Once point correspondences are defined, we can calculate the Z coordinates. First should be noted that the disparity of the substrate changes slowly almost everywhere, or in other words, the substrate surface should be smooth. Thus, to calculate the Z coordinate of a single point, we take an average of nearest four points around it. We define the substrate warpage as follows:
Warpage=15[(H1+H2++H5)(L1+L2++L5)].
(11)
Hn indicates the five largest Z values, and Ln is the five smallest Z values from measurements. Figure 12 illustrates the 3D profiles of the IC package and clearly shows the warped shape. The dimension of this sample is 38mm×28.5mm. Each dot indicates the Z coordinate of the sampled points. The color plane shows the regression plane based on the Z coordinates.

Fig. 12. 3D warpage scatter plot with regression plane.

For evaluating our results, we use a confocal microscope as our reference. The measurements are repeated 35 times consecutively. The mean substrate warpage with 1σ is 226.8±4.2μm based on our system and 215.2 μm based on our reference confocal microscope. The measurement bias is about 11 μm for this IC package. Another metric for evaluating the system performance is the linearity between our system and the reference. One of the parameters for measuring linearity is a correlation coefficient that is defined as follows:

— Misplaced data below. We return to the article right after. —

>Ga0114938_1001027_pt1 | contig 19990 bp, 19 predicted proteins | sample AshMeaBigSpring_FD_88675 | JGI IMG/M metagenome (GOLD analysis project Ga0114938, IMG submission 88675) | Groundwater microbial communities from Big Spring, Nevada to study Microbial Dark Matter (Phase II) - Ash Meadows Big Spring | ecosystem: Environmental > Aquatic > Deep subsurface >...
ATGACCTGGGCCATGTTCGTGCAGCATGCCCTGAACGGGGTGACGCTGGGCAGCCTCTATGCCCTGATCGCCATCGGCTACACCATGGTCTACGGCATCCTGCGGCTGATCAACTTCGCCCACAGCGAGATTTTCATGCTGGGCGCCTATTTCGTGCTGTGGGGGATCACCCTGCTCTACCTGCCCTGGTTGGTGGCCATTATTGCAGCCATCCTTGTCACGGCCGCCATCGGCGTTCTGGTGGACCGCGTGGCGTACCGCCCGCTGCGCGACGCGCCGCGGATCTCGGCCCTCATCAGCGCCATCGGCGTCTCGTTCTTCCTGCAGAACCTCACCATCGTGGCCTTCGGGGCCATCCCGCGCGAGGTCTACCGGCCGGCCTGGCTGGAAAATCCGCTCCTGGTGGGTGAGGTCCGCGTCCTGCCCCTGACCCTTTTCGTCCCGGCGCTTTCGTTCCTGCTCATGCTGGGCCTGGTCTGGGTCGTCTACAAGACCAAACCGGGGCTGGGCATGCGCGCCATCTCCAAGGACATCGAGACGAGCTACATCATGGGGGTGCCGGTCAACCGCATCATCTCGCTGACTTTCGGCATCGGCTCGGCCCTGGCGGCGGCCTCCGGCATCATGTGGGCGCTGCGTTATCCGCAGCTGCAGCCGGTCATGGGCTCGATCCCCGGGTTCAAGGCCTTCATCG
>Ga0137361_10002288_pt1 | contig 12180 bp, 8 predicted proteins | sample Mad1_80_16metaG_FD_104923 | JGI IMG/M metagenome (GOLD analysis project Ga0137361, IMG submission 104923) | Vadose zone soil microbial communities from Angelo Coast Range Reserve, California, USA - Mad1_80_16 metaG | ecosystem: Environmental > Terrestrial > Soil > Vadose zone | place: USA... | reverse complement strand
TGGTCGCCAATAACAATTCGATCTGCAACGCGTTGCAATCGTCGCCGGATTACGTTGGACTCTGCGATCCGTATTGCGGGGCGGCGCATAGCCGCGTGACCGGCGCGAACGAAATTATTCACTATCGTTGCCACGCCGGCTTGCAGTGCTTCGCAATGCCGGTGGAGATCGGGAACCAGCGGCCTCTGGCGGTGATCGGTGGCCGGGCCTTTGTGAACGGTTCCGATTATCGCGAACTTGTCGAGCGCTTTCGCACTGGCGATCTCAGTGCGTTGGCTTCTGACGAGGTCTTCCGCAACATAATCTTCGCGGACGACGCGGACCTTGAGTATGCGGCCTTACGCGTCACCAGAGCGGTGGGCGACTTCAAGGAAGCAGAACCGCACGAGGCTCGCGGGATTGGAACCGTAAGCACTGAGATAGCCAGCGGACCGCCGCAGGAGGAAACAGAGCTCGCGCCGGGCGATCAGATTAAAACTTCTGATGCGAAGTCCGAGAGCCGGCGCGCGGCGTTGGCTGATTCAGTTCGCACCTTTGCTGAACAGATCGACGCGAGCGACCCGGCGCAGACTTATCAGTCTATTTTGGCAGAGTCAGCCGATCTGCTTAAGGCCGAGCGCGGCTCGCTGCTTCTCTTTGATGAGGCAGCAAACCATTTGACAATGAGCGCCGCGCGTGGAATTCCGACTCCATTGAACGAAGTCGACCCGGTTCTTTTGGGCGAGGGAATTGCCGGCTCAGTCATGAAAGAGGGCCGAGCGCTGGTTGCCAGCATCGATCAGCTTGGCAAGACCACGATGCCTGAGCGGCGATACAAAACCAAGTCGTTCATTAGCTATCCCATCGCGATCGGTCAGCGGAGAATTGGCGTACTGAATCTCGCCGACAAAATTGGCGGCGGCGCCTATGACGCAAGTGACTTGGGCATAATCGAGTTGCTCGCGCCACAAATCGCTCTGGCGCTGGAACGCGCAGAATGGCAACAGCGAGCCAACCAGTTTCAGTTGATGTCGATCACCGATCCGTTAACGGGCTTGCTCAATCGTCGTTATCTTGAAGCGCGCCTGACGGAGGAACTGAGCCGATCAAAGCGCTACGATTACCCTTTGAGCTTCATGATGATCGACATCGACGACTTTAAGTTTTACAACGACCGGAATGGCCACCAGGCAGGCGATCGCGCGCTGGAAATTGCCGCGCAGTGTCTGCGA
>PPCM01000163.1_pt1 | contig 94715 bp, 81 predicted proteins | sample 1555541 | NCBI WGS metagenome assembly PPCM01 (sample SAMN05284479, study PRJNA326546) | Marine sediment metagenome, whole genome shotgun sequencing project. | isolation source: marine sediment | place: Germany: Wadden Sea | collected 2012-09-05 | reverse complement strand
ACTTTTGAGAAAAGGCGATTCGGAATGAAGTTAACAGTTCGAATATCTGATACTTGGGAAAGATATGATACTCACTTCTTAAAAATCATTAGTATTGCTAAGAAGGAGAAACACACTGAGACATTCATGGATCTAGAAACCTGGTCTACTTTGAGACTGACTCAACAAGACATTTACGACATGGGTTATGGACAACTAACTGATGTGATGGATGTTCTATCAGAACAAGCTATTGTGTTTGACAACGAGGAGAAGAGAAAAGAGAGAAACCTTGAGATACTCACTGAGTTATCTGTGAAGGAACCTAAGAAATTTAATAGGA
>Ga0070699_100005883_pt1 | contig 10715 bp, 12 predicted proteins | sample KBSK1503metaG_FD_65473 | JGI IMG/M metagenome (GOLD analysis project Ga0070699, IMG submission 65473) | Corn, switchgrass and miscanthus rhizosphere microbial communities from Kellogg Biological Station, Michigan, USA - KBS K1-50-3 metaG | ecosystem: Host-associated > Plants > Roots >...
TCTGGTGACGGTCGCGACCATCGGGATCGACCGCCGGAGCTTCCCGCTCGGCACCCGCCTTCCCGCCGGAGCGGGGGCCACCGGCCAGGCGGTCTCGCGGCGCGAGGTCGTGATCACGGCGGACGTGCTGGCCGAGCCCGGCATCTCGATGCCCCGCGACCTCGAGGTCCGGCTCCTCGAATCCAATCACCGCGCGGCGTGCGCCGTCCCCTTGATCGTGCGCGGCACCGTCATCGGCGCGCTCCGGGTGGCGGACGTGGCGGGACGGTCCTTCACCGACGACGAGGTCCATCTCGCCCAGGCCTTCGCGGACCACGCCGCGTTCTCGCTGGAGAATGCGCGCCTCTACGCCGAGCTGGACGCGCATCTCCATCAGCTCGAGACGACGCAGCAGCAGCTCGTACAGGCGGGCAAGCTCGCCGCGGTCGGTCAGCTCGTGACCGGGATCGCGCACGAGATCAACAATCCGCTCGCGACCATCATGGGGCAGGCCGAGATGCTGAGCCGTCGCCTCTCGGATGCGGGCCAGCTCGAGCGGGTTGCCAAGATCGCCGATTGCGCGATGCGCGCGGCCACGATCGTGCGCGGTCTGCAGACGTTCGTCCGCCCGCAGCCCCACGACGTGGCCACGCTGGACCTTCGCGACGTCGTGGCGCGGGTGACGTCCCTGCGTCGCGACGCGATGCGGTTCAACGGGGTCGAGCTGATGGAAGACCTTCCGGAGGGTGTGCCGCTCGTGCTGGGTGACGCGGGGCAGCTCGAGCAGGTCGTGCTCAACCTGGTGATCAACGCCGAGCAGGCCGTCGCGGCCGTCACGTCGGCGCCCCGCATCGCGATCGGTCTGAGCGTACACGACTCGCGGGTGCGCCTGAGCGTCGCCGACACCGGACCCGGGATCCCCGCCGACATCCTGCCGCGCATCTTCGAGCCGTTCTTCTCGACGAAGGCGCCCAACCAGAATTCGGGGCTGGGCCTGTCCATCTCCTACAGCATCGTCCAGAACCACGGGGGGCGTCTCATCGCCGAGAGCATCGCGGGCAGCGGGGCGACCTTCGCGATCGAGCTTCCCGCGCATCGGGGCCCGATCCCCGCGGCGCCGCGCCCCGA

ρ=cov(X,Y)σXσY,
(12)
where cov is the covariance and σ is the standard deviation. X is the set of data from our system and Y is that of the reference tool. Figure 13 is the point-to-point correlation plot between the two systems. The blue centerline shows the regression line with a correlation coefficient with 1σ of 0.968±0.002. The two black lines illustrate the 2σ upper and lower limits with 25.15±0.20μm.

Fig. 13. Correlation between our system and the reference confocal tool.

E. BGA Coplanarity Measurement